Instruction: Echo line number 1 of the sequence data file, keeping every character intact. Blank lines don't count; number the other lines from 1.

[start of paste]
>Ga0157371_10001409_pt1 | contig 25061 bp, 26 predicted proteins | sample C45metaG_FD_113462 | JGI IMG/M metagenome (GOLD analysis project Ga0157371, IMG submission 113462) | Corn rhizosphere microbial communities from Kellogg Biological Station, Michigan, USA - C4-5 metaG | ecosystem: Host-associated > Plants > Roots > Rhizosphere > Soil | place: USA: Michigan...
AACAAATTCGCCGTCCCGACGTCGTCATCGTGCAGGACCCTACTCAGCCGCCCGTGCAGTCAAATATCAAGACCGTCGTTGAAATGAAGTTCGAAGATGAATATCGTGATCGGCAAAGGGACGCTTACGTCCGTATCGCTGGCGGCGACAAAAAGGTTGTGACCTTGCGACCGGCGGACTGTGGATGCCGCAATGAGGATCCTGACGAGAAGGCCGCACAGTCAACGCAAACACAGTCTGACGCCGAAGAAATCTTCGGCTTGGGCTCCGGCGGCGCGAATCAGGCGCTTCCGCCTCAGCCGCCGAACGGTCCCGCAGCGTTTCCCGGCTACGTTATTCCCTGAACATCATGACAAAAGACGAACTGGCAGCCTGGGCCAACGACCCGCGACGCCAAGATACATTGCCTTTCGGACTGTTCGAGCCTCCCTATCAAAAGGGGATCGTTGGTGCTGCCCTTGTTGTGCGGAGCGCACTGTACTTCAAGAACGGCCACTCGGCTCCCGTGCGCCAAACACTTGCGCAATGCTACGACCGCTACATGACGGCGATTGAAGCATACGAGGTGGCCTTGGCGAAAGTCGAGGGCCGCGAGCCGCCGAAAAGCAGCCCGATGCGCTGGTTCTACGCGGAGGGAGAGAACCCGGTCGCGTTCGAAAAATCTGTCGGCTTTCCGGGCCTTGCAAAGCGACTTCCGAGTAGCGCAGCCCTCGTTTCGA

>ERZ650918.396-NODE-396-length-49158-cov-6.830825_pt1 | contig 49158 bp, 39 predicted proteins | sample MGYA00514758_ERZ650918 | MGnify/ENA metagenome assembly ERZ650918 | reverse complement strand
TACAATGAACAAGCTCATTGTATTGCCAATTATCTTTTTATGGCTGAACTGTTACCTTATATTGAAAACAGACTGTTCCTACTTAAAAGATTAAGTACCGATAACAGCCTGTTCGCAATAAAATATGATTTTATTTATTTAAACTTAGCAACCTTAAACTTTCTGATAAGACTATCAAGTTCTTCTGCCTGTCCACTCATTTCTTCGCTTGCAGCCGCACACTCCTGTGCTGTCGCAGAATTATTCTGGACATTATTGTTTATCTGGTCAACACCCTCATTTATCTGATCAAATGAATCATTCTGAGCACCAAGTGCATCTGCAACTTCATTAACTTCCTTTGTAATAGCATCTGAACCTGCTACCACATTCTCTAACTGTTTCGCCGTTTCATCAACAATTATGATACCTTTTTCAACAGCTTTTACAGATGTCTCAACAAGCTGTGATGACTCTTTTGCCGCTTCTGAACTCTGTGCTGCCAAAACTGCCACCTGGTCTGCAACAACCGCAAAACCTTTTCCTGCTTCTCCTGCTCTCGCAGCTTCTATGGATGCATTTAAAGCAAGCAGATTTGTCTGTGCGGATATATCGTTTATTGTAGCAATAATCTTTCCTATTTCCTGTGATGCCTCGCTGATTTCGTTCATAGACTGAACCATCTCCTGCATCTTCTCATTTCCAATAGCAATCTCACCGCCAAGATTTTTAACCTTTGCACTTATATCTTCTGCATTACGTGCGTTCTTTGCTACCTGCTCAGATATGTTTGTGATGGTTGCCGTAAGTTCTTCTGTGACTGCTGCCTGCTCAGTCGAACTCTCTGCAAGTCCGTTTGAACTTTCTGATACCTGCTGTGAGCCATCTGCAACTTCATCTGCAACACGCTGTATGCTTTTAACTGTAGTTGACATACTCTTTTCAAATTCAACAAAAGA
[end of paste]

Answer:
>Ga0157371_10001409_pt1 | contig 25061 bp, 26 predicted proteins | sample C45metaG_FD_113462 | JGI IMG/M metagenome (GOLD analysis project Ga0157371, IMG submission 113462) | Corn rhizosphere microbial communities from Kellogg Biological Station, Michigan, USA - C4-5 metaG | ecosystem: Host-associated > Plants > Roots > Rhizosphere > Soil | place: USA: Michigan...